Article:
“The poor followed Jesus because they were capable of dreaming”, Francis said. “Teach those who have everything, who have no shortage of food or medicines, teach us not be unsatisfied. Teach us to dream, to start from the heart of the Gospel.”

“Dignity”. This is the word that gives shape to the cathedral of the poor. Dignity, Francis explained, is the ability “to see beauty even in the worst situations, even in the deepest forms of suffering.”

“Poor yes; but not poor that drag themselves on; this is dignity”:

“It is the same dignity that belonged to Jesus had, who was born poor and lived poor. It is the same dignity that the word of the Gospel has. It is the same dignity that a man or woman has in their work.” “Poor yes; exploited, No”, was the Pope’s recommendation. “Poor yes; but slaves No!”, the Pope underlined.

He invited participants to “teach the world the beauty of solidarity.”

“When there is richness people forget about solidarity”, while “in poverty people show solidarity, and this makes them extend their hands to those who are experiencing situations that are worst than theirs!”

“War is made among the rich in order to have more”, while the poor “are more inclined to make peace, to be artisans of peace, to believe in peace.”

Almost whispering, Francis reminded participants: “peace for us Christians began in a manger, in a family that had been marginalized. This is the peace that God wants for each one of his children. Starting from your situations, you can be artisans of peace.” He appealed to the 6 thousand people present: “Give the world an example of peace, we need peace in the world, all religions need to thrive in peace, for they are messengers of peace. Each one of you can help, with your faith, seeking the harmony that may give you dignity.”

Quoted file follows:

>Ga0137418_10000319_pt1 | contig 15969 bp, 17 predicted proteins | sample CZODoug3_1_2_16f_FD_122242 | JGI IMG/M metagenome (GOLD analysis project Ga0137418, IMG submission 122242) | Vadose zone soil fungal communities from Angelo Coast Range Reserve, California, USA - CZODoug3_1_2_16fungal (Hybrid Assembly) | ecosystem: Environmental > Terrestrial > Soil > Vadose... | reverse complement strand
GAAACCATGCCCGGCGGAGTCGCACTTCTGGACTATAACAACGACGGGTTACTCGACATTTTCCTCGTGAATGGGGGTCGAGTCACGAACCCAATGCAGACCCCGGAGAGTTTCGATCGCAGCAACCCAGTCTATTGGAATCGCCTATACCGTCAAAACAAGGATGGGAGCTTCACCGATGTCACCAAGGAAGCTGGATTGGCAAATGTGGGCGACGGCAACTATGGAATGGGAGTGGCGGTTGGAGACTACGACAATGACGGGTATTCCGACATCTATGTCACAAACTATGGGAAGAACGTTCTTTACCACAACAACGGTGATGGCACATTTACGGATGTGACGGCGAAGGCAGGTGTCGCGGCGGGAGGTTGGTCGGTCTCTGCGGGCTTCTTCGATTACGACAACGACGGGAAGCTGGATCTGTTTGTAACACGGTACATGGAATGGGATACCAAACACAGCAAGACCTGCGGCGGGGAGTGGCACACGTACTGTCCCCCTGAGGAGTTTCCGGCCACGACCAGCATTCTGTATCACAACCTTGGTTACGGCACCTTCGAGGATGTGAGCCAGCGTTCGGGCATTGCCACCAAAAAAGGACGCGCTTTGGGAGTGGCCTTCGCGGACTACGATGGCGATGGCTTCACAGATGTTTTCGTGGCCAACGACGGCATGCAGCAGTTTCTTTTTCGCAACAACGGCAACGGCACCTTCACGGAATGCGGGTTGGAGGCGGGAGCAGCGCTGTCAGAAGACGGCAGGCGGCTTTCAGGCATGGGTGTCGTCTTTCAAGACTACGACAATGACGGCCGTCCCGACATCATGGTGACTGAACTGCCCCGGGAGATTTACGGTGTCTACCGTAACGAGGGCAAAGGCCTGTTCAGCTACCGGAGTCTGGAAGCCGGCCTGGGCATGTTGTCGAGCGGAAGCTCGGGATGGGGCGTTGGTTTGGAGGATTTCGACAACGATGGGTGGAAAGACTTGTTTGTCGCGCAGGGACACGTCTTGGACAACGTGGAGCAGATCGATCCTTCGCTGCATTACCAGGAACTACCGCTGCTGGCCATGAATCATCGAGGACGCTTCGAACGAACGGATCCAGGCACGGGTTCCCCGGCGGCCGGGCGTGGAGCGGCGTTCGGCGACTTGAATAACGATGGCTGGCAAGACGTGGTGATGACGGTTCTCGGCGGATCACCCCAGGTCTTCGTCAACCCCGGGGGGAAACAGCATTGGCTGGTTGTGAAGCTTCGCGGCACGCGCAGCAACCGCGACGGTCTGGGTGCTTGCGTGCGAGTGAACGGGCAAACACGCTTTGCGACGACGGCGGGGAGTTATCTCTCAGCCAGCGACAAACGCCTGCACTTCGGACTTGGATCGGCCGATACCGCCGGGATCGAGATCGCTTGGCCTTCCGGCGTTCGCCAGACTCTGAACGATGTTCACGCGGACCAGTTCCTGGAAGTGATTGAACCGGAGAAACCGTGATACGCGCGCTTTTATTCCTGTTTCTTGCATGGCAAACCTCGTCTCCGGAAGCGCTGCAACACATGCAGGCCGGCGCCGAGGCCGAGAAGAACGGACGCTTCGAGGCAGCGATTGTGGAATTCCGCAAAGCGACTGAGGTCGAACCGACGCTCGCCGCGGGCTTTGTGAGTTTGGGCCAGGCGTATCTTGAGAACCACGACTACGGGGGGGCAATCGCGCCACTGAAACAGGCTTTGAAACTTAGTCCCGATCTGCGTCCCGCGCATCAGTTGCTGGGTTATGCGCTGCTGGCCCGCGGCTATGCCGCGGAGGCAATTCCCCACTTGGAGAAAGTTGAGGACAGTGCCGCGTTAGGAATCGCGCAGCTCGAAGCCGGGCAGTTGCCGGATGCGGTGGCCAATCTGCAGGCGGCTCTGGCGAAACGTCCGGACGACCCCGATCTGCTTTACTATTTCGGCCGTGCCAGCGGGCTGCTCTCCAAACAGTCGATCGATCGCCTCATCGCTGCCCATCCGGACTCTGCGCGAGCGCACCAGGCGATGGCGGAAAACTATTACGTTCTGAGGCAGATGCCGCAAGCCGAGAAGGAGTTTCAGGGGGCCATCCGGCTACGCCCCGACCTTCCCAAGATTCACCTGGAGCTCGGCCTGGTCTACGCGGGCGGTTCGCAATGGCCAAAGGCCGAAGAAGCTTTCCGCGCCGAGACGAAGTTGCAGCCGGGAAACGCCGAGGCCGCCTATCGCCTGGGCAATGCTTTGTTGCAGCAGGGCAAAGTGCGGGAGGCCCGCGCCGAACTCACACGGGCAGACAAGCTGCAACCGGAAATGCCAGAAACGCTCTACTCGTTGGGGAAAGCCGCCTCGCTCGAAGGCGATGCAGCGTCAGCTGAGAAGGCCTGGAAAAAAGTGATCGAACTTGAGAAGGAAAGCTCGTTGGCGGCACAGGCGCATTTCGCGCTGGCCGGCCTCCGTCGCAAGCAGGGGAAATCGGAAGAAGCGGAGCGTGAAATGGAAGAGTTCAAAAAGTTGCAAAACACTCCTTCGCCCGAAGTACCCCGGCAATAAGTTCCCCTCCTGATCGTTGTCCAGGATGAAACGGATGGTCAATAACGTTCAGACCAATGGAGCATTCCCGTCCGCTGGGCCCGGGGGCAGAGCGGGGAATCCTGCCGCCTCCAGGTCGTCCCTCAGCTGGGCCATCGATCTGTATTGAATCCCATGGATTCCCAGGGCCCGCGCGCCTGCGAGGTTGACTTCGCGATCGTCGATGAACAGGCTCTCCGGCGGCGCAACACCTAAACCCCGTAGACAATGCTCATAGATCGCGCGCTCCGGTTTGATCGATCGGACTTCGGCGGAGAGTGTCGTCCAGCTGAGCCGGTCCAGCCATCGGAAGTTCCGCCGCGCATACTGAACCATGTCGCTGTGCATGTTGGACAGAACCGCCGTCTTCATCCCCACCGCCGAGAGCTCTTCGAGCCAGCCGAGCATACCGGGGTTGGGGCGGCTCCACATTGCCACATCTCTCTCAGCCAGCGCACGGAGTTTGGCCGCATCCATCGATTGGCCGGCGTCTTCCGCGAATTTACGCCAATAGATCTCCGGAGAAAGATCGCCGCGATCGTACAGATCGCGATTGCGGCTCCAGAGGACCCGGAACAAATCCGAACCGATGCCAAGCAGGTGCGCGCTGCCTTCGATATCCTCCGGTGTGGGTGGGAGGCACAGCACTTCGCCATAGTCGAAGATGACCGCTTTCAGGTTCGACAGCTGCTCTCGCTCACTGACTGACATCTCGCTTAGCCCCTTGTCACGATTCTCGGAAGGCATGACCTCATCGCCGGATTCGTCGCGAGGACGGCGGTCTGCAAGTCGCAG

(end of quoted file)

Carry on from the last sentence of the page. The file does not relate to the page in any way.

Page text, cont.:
“I ask your forgiveness for all the times that we Christians looked the other way.”

This was the most significant passage of the “mea culpa” delivered by the Pope at the end of the meeting. “I ask your forgiveness if I have ever offended you with my words or for not having said something that I should have, “ the Pope said in his opening remarks. “I ask for your forgiveness in the name of all Christians who read the Gospel without realising that poverty is at the centre; for all the times that we Christians have turned our backs on indigent persons or situations of poverty.”

“We are all called to build a poor Church for the poor”,

Francis said ending the meeting in the Paul VI Audience Hall reciting an ad-libbed prayer: “God, Father of all of us, of each one of your sons and daughters, I ask you to give us strength and joy, and teach us to dream to look forward; teach us to be supportive of one another because we are brothers and sisters; and help us to defend our dignity. You are the Father of each of us: bless us, Father. Amen”. Then the homeless spontaneously approached Pope Francis to pray with him, gently placing their hands on his shoulder, as Cardinal Philippe Barbarin had asked in the beginning: “The prayer of the poor for the Pope of the poor”.